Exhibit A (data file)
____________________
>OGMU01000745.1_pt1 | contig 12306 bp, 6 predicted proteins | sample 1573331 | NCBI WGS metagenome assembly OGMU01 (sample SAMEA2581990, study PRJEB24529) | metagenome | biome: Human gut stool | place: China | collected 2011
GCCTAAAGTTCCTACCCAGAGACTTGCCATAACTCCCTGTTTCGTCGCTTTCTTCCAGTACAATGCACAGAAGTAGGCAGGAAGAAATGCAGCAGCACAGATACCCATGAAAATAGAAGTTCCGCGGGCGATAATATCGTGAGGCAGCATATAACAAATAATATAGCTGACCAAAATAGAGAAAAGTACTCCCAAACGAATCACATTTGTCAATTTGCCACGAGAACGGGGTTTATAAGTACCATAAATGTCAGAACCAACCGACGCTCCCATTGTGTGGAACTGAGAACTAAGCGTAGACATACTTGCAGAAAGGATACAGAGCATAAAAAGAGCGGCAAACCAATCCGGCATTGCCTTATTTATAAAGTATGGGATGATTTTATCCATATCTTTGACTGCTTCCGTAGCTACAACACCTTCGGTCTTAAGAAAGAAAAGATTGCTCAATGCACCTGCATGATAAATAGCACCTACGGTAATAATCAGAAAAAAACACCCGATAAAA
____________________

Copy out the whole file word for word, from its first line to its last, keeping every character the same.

>OGMU01000745.1_pt1 | contig 12306 bp, 6 predicted proteins | sample 1573331 | NCBI WGS metagenome assembly OGMU01 (sample SAMEA2581990, study PRJEB24529) | metagenome | biome: Human gut stool | place: China | collected 2011
GCCTAAAGTTCCTACCCAGAGACTTGCCATAACTCCCTGTTTCGTCGCTTTCTTCCAGTACAATGCACAGAAGTAGGCAGGAAGAAATGCAGCAGCACAGATACCCATGAAAATAGAAGTTCCGCGGGCGATAATATCGTGAGGCAGCATATAACAAATAATATAGCTGACCAAAATAGAGAAAAGTACTCCCAAACGAATCACATTTGTCAATTTGCCACGAGAACGGGGTTTATAAGTACCATAAATGTCAGAACCAACCGACGCTCCCATTGTGTGGAACTGAGAACTAAGCGTAGACATACTTGCAGAAAGGATACAGAGCATAAAAAGAGCGGCAAACCAATCCGGCATTGCCTTATTTATAAAGTATGGGATGATTTTATCCATATCTTTGACTGCTTCCGTAGCTACAACACCTTCGGTCTTAAGAAAGAAAAGATTGCTCAATGCACCTGCATGATAAATAGCACCTACGGTAATAATCAGAAAAAAACACCCGATAAAA